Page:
Rule 10(a)(1)(B) is a new subparagraph which provides that the payment or request for waiver of the docket fee is timely if accompanied by a certificate attesting that the day of its mailing was within 14 days of the appealing party’s receipt of the lower court’s notice of assembly of the record.

Rule 10(a)(2), concerning the automatic docketing of criminal appeals in the appellate court, was revised to delete the clause in the prior rule authorizing docketing upon approval by the lower court of an agreed statement pursuant to Rule 8(d). This amendment is necessary because, even in Rule 8(d) situations, a notice of assembly should issue. Related revisions to Rule 9(e) also clarify that the notice of assembly should issue in this circumstance and provides a timeframe within which the notice should issue.

Rule 10(a)(3) contains new language to provide that an appellate court clerk should not add a party’s name to the title of an appeal if that party has been permitted to proceed under a pseudonym.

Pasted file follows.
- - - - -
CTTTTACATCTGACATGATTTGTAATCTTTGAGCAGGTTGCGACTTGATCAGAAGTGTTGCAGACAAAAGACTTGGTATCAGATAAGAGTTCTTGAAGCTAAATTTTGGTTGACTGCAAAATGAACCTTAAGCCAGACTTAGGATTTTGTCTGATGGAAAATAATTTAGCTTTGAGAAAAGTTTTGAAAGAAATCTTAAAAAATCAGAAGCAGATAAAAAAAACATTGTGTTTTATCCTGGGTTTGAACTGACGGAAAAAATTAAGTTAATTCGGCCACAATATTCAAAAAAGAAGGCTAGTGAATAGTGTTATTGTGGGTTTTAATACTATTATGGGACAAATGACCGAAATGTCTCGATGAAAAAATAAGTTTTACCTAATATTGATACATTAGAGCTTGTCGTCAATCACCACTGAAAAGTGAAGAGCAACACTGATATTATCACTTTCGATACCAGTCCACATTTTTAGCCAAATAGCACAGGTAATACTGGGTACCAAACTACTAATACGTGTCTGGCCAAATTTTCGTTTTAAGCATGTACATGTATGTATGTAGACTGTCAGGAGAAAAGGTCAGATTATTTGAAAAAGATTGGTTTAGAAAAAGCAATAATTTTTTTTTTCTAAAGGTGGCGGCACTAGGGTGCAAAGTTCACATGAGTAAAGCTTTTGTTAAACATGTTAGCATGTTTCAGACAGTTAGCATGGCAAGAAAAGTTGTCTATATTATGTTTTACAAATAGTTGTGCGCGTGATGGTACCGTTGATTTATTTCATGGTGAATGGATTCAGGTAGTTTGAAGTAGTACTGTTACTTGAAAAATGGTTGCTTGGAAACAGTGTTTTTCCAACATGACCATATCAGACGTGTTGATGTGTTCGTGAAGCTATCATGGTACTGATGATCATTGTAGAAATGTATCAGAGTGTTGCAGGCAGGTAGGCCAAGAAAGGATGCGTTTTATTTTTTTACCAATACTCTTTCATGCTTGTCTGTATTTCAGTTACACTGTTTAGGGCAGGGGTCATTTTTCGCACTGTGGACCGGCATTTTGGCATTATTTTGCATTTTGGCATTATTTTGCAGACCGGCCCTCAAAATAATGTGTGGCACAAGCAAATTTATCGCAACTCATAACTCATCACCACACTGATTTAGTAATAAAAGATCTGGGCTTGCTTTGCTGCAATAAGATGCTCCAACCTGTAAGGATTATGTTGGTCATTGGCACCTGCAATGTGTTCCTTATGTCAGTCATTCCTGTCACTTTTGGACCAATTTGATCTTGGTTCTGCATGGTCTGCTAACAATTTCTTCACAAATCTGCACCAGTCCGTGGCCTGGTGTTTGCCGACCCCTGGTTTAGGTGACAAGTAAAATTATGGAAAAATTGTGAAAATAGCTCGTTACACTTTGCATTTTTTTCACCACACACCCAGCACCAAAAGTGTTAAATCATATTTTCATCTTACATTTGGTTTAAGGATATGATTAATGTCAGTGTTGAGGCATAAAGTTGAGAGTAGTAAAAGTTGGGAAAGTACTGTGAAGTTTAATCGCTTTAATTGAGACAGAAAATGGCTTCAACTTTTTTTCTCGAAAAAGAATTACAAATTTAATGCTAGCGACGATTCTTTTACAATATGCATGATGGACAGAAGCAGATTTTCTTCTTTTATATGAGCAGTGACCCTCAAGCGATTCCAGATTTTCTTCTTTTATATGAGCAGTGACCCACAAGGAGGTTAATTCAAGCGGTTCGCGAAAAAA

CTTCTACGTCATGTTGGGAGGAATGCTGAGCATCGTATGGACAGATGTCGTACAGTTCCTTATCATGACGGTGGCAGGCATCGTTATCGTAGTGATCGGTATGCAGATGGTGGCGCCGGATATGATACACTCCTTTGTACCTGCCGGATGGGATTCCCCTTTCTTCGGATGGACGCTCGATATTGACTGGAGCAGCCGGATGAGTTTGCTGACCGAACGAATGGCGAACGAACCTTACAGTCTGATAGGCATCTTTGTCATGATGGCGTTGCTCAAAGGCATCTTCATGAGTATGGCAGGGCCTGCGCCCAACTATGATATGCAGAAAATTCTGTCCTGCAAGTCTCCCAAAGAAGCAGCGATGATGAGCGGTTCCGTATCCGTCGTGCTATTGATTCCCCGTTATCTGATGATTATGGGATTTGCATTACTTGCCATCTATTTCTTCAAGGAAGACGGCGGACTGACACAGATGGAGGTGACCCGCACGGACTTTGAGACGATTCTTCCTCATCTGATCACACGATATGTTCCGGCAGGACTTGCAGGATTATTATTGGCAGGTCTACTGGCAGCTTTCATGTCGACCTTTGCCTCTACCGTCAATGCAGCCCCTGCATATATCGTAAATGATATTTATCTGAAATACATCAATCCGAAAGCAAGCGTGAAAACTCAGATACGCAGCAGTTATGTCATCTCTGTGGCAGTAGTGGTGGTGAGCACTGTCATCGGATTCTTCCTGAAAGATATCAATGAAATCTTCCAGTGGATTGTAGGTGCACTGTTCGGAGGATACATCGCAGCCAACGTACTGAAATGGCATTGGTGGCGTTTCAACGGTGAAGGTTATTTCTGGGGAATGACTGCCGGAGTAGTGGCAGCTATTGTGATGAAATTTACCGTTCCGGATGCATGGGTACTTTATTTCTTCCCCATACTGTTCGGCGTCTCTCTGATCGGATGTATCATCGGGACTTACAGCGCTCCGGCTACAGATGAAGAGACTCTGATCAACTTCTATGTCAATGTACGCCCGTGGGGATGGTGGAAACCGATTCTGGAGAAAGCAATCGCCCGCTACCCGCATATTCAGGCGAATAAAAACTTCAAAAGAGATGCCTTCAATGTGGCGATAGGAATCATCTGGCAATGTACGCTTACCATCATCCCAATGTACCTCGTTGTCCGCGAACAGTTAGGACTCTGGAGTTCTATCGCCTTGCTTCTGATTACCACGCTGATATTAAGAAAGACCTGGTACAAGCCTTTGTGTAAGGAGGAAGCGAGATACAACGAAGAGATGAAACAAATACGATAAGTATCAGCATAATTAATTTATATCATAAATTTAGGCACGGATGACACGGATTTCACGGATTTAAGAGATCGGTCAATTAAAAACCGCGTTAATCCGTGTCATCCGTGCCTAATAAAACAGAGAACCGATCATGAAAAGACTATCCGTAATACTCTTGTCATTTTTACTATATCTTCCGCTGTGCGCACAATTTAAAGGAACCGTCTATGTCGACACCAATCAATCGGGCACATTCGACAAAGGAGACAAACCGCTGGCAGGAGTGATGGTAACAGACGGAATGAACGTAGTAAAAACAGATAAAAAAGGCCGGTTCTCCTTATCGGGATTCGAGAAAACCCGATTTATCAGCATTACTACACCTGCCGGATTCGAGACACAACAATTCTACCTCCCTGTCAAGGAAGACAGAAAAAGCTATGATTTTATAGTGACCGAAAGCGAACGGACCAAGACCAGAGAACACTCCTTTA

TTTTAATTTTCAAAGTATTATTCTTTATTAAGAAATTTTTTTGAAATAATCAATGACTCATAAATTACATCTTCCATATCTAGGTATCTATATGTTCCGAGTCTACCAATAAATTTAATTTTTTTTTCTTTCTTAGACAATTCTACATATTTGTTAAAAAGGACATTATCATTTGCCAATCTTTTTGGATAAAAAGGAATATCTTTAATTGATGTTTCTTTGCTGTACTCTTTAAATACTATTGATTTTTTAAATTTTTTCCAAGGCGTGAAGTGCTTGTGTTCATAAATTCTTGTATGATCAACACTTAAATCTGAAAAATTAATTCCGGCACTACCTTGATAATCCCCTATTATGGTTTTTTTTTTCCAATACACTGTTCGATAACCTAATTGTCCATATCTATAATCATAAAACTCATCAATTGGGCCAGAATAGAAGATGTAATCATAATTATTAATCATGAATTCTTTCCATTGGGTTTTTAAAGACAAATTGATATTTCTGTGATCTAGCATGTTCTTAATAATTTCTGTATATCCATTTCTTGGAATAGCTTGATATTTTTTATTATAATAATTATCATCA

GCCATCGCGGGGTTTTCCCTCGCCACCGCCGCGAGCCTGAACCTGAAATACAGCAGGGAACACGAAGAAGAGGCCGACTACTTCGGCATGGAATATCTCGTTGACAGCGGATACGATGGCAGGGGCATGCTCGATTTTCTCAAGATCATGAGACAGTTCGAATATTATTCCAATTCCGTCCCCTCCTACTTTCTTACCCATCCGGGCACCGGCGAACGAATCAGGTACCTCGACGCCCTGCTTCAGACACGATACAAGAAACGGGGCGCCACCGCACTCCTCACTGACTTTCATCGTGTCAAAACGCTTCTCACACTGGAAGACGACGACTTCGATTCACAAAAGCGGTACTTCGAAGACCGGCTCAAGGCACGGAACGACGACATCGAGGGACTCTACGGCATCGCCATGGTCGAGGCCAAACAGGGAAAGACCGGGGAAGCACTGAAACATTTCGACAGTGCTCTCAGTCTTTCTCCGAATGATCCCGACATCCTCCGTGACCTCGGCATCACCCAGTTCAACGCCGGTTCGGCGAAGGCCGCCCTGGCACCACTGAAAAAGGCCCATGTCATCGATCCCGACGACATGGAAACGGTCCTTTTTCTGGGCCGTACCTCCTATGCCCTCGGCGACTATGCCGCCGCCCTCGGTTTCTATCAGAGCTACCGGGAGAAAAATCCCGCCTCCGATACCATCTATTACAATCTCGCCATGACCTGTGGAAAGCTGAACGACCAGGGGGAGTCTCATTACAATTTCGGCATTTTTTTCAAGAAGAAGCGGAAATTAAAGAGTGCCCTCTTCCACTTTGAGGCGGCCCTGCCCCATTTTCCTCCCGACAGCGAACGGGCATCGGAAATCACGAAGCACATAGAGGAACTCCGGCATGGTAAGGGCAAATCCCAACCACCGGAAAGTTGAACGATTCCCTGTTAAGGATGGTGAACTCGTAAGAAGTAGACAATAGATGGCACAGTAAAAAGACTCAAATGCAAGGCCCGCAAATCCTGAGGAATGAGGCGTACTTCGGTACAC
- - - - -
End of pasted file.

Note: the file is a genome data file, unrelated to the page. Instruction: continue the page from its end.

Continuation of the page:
Rule 10(a)(4) is a new paragraph added to provide notice to the Office of the Attorney General of constitutional challenges to acts of the legislature. The paragraph is modelled after existing Mass. R. Civ. P. 24(d) and Fed. R. Civ. P. 44(b), with minor changes to specify the timing and manner of notice.

Rule 10(a)(5) is a new paragraph that addresses consolidated appeals. The substance of this paragraph was moved from prior Rule 3(b). Rule 3 prescribes how an appeal is taken, and relates to actions the appealing party must take in the lower court to initiate an appeal. In contrast, Rule 10 is concerned with docketing an appeal and consolidation happens at the time of, or after, the docketing of the appeal in the appellate court. Relocating the paragraph from Rule 3(b) to Rule 10(a) presents it in a more appropriate context.

Rule 10(a)(6) is a new paragraph that addresses joint appeals. Pursuant to prior Rule 3(b), parties with similar interests could file a joint notice of appeal in the lower court or could join in an appeal after filing separate notices of appeal and then proceed on appeal as a single
appellant, but still needed to enter their cases separately in the appellate court. This caused confusion for parties who sought to pay one docketing fee on behalf of all parties who have joined in an appeal. Rule 10(a)(6) clarifies that, when an appeal is docketed in the appellate court and the parties file a joint notice of appeal, they shall automatically proceed as a single appellant without leave of court. If the parties’ interests are aligned, judicial economy and efficiency are advanced by having them proceed in the appellate court as a single appellant.